On the week the big names stayed home, along came a no-name to steal whatever life may be left in the Rogers Cup tennis tournament.
Hands up, both of you, who know anything about Yan Zi of China, suddenly a semi-finalist in the tournament that should still be called the Canadian Open?
How long a shot is this? Well, put it this way, when the week began, before the Williams Sisters phoned in sick, Yan was so far down the WTA rankings she didn't qualify to attempt to qualify for the Rogers Cup.
And only after one of the qualifiers was moved into the main draw -- making her the 48th and final qualifier, or officially in tennis terms, an alternate -- did she have any chance to get into the main draw of the $1.34 million tournament.
And still, she needed a tiebreaker in her final qualifying match to even find her way into the main draw.
In other words, this is the week she will never forget and the rest of us won't remember. A second-round victory over No. 4 seed Ana Ivanovic and yesterday a quarter-final win over No. 7 seed Marion Bartoli, who retired in the second set after trailing 6-2, 3-0 and could barely keep her eyes open long enough to get through a post-match press conference.
But that's another story for a tournament that has had players pulling out, not showing up, retiring, and even winners complaining of injuries, just not Yan Zi.
This is her career highlight reel week.
Today, she plays in the semi-final against Justine Henin, the world's No. 1 player according to a computer, which should mean that Henin has a comfortable path to tomorrow's final. That is the assumption.
But then, the assumption was the Yan wouldn't be in the tournament, and that she would have lost second round to Ivanovic, or third round to Eleni Daniilidou, or yesterday to Bartoli, who actually stunned Henin in the semi-finals at Wimbledon to basically ruin that final. This time, all we have is a semi-final slightly injured. Bartoli is out, and one side of the draw matches No. 1 vs. No. 166, which for Yan is an improvement on past performances.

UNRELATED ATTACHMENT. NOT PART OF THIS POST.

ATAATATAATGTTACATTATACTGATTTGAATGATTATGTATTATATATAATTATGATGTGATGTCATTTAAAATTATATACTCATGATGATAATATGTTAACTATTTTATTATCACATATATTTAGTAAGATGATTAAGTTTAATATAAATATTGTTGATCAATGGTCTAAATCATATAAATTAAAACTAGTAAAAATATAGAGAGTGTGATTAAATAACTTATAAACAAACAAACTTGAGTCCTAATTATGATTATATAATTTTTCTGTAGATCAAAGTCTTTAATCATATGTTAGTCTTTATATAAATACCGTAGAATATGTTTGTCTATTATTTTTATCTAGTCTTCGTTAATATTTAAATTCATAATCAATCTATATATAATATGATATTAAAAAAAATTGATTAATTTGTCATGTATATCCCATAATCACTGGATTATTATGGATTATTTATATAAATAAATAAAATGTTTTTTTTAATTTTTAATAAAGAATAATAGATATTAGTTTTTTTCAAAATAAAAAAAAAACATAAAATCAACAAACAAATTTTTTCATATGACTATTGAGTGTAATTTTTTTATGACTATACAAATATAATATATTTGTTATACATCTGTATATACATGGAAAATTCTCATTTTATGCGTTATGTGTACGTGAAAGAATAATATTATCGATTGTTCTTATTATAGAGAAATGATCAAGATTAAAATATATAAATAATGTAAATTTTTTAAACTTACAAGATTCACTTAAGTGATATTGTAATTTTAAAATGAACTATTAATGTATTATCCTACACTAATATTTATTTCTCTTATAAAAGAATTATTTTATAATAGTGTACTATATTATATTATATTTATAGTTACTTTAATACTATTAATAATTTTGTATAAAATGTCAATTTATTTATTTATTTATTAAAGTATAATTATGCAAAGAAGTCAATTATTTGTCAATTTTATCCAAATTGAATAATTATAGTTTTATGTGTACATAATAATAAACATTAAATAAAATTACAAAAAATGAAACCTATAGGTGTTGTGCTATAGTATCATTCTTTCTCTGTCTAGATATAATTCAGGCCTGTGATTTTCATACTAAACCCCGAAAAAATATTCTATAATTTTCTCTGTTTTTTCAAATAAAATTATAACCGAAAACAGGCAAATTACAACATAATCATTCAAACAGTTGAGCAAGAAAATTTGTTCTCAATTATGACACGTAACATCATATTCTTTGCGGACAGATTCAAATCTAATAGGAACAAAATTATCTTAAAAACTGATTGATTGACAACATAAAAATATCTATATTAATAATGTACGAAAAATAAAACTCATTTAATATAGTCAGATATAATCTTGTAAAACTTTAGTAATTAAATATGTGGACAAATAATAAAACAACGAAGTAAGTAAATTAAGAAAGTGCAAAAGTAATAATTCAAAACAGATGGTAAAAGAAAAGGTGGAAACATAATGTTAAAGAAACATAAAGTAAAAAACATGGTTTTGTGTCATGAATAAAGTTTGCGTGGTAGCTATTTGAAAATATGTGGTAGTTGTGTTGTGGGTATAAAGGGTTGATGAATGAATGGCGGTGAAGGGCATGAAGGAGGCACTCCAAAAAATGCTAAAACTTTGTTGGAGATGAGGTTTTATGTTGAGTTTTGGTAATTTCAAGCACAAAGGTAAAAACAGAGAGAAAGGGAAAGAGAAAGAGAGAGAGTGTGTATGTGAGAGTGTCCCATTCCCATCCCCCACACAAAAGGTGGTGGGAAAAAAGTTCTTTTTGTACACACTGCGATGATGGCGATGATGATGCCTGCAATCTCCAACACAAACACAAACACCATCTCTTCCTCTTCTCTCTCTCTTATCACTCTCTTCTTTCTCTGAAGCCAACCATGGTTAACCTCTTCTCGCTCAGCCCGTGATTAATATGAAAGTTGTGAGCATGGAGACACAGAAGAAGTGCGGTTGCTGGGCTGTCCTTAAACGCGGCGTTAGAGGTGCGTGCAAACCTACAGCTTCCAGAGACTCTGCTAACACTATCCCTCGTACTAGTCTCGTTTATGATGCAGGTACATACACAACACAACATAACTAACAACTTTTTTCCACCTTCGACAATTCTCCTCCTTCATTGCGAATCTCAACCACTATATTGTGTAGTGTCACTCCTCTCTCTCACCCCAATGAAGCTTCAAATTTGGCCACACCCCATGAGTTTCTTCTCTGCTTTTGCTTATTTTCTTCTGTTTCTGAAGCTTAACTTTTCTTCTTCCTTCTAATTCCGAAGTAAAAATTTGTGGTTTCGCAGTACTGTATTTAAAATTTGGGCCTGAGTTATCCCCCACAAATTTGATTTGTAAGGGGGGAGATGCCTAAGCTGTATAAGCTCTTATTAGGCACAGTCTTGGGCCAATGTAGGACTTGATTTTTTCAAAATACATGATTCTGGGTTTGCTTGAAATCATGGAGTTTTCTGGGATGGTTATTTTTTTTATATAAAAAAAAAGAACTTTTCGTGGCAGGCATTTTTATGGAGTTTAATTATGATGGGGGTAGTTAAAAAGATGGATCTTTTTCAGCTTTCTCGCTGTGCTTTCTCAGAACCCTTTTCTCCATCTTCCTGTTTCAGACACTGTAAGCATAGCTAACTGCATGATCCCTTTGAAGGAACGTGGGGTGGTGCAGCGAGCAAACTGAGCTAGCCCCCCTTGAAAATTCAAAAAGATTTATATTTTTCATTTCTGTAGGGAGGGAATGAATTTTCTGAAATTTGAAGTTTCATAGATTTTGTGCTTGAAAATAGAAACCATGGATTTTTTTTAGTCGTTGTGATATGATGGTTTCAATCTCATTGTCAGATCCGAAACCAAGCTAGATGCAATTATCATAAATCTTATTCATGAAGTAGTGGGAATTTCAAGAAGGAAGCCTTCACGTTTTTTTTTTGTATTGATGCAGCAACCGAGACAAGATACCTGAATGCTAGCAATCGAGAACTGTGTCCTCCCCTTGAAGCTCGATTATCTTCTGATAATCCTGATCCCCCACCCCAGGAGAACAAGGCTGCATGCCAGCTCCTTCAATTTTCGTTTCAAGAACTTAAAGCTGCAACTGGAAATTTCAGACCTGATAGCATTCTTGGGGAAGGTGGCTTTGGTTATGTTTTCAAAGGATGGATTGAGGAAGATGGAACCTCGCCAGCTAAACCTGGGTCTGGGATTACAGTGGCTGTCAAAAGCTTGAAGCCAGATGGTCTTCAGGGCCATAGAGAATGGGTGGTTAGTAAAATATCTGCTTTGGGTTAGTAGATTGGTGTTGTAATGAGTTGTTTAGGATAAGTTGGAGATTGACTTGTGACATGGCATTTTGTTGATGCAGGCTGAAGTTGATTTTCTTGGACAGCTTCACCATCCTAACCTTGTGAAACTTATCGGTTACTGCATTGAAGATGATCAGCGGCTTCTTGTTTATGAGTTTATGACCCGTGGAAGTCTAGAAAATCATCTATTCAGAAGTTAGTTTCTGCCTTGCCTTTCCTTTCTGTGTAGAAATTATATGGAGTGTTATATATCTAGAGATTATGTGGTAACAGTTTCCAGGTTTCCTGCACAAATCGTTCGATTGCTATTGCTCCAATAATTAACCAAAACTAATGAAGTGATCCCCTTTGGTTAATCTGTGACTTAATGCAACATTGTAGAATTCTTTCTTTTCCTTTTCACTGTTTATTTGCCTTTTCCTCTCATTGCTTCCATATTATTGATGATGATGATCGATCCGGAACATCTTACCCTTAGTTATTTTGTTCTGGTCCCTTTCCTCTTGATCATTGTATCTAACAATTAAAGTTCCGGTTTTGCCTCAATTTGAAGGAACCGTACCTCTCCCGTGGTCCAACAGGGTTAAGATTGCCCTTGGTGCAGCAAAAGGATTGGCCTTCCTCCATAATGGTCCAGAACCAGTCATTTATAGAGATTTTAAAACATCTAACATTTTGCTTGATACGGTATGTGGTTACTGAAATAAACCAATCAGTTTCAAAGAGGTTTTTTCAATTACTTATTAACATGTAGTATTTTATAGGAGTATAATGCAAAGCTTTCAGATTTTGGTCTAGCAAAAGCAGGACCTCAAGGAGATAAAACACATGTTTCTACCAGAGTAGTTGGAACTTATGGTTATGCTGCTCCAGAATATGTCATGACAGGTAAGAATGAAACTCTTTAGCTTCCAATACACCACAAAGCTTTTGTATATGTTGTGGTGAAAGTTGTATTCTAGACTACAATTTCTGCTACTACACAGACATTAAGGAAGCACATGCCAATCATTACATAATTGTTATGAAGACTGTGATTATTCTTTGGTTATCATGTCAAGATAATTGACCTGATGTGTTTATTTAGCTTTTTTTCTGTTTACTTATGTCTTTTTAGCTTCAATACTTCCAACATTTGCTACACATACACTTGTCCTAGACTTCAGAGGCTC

She has, depending on the year, finished 642nd in the world, 468th, 299th, and 179th on the tour: Those were her first four years.
In fairness to her, she's a doubles player. One of the world's better doubles players. The Daniel Nestor of China from the female side. She won Wimbledon with partner, Zie Jheng, in 2006. She is probably, knowing how her country operates, and knowing that the Olympics are a year away, being told to concentrate on the area in which she can have international success. She won't be on the podium in Beijing for her singles play: She might have a shot at doubles.
But for now, there is the Henin match today as half of the Rogers Cup crawls to a rather unfortunate end. At least on the other side of the draw, with second seed Jelena Jankovic of both Serbia Montenegro and Florida, will play the confident French player, Tatiana Golovin. The tournament can be salvaged, as much as it can be, with a Henin-Jankovic final.
Unless Yan has other ideas. This week, with the wind, injuries and upsets playing havoc with the tennis, not to mention generally uninspiring play, at least the unknown Yan has given people something to talk about.
"It's nice to see some other players do well...not like just in the men's game," said Jankovic.
"Always (Roger) Federer, Federer, Federer winning everything. Maybe let somebody else win some tournament, too, would be fun.
"But with the women's game, it's more close. You cannot just pick one winner. It's always a chance, you know, depending on a certain day, who can perform better. that's how it is."
That's how the week has been for Yan Zi. At least somebody can say that this tournament has been great.